Joseph Pulitzer and His Most “Indegoddampendent” Editor


On the equally vital issue of individual liberty versus a strong central government, the paper veered, like conservatives today, toward liberty. Pulitzer had no use for states’ rights arguments, but he wanted the federal government to be guided by Congress and the courts rather than by a strong executive branch. His sympathies lay with the underdog and hence generally with the Democrats, yet he was too independent to go down the line with them. He deplored the party’s addiction to William Jennings Bryan, whom he thought crazy on the silver issue and lacking in executive ability. The dark horse he and Cobb favored, with increasing ardor from 1906 on, was Woodrow Wilson. In New York politics, the World fought Tammany in season and out. Twice it helped elect that doughty Republican Charles Evans Hughes to the governorship, having pushed him into prominence in the first place as an investigatoi of the life-insurance company scandals it exposed in 1905. Toward the Republican Roosevelt, the paper was at times cordial, even enthusiastic. It hailed his trust busting, and was perhaps the first to nominate him for the Nobel peace prize for helping settle the Russo-Japanese War. Later, however, Pulitzer’s conservative view of the Presidency was offended by what he considered T. R.’s jingoism, immodesty, and intemperate speech; J. P. flayed Roosevelt, in one of his many rapid-fire (and equally intemperate) talks with Cobb, as “a flamboyant, roughriderish, bullyboyish, cowhiding swashbuckler.”

On most political issues, Cobb and Pulitzer saw eye to eye, but that left plenty of other subjects for combat. On April 10, 1907, his sixtieth birthday, Pulitzer resigned as president of his two publishing companies, in St. Louis and New York, in favor of his eldest son, Ralph. From his retreat on the Riviera he cabled a farewell message which, while designed to be read at employees’ dinners in the two cities, embodied a stirring statement of his philosophy of journalism and was clearly addressed to the world at large. He had polished it for days. In St. Louis, the Post-Dispatch printed it—and indeed continues to print it in capital letters under its masthead on the editorial page. In New York, other papers published the message, but not the World . Cobb would have none of it. J. P. had already resigned as editor of the World in another ringing statement back in 1890, early in his invalidism. One resignation was enough. Besides, Cobb knew better than anyone that Joseph Pulitzer could not for the life of him resign in any meaningful sense as long as he breathed. Why pretend? The blind man fairly howled with rage, but the deed was done. Cobb would run the message in his own way, and in his own good time.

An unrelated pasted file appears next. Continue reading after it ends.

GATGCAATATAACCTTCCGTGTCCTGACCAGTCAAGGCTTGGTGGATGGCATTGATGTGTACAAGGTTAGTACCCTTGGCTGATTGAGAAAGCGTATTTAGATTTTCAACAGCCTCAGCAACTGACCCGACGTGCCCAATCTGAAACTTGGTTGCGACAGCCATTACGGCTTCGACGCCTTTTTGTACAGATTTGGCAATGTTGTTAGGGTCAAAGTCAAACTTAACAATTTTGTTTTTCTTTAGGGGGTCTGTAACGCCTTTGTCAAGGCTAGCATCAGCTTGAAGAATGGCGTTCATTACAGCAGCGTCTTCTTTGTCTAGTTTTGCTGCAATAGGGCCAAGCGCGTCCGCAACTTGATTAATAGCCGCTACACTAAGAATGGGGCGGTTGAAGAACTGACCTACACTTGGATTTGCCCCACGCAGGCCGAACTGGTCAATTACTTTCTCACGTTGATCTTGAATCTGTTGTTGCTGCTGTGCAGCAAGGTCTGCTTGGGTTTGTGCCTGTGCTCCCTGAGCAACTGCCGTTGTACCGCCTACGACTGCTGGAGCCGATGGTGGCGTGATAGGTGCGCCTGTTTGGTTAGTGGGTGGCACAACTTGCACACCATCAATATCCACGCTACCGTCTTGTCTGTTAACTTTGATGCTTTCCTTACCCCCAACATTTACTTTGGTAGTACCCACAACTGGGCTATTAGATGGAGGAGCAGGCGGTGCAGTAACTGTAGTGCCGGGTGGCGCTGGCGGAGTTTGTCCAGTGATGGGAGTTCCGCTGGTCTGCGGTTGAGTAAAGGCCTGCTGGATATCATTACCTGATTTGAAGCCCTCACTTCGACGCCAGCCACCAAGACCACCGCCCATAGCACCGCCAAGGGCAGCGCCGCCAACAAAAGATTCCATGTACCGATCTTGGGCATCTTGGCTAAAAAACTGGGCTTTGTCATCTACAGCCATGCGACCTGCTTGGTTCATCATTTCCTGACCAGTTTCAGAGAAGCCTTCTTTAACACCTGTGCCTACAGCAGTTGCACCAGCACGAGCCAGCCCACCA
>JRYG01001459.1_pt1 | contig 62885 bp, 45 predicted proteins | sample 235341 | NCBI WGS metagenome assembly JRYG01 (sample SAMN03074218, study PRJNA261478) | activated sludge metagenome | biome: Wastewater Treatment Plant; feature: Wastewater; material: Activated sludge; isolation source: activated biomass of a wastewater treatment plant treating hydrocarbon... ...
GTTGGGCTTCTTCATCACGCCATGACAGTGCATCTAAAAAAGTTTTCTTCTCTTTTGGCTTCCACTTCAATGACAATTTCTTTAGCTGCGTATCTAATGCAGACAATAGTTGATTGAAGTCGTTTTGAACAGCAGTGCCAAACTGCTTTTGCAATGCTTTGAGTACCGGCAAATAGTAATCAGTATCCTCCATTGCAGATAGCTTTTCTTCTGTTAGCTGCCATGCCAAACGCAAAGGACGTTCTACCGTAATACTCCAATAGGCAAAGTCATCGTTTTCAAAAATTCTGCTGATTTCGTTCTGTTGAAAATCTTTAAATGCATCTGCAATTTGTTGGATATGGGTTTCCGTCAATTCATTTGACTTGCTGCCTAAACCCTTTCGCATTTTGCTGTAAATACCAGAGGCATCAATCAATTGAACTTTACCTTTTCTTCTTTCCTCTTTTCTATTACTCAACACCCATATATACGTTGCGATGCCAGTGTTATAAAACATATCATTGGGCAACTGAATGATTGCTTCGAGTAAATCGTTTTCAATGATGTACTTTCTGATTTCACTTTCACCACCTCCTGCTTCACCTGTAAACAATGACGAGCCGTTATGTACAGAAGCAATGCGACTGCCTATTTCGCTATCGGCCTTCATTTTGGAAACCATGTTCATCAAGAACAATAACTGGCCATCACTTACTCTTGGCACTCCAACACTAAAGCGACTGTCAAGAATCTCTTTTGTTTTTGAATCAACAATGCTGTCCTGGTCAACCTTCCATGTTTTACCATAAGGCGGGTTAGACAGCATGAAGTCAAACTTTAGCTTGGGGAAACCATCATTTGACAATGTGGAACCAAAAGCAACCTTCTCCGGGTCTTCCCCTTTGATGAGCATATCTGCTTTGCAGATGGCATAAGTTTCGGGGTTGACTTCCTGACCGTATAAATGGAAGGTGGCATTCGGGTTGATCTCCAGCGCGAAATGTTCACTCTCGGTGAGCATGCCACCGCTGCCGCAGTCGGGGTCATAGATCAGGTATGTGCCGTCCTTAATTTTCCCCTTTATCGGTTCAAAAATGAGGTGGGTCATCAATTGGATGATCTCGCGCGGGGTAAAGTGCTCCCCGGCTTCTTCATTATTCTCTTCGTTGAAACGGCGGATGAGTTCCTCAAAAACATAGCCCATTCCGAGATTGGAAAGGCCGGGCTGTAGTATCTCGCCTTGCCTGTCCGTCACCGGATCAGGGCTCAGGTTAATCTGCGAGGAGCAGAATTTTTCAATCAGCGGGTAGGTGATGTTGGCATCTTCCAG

Mr. Roosevelt is mistaken. He cannot muzzle The World.… We repeat what we have already said- that the Congress of the United States should make a thorough investigation of the whole Panama transaction, that the full truth may be known to the American people.… This is the first time a President ever … proposed, in the absence of specific legislation, the criminal prosecution by the Government of citizens who criticised the conduct of the Government.… If The World has libelled anybody we hope it will be punished, but we do not intend to be intimidated by Mr. Roosevelt’s threats, or by Mr. Roosevelt’s denunciation, or by Mr. Roosevelt’s power. December 16, 1908

Notwithstanding this episode, the climate abruptly improved. The following month J. P. sent word from Carlsbad that he had actually enjoyed the editorial page of late, “and particularly enjoyed your brisk, vigorous letters.” What in the world had come over him? The answer was delightfully simple. In writing Pulitzer the letters he demanded, Cobb had at last struck a tone that made his anguished employer laugh. One Cobb letter that month ran this way:

… Am devoting most of my energy to helping [Governor Charles Evans] Hughes, and nobody needs help more than he does. He is improving in many things, however. Coming down from Albany the other day he said to [Louis] Seibold [chief of the World ’s Albany bureau]: “God damn that man Hearst.” Then he repeated it three times. That’s doing very well for a hard shell Baptist who has been superintendent of a Sunday School.

It is only less meritorious in its way than Roosevelt’s remark to Tim Woodruff [a G.O.P. wheel-horse in New York] about Oswald Villard [publisher of the Evening Post ]. Something was said about Villard and the Evening Post , and Woodruff asked Roosevelt if he knew Villard. T. R. snapped his jaws together and gurgled: “You will excuse my French, Woodruff, but he’s a s-n-of-a-b-tch.”

I believe this is all the village gossip there is this week.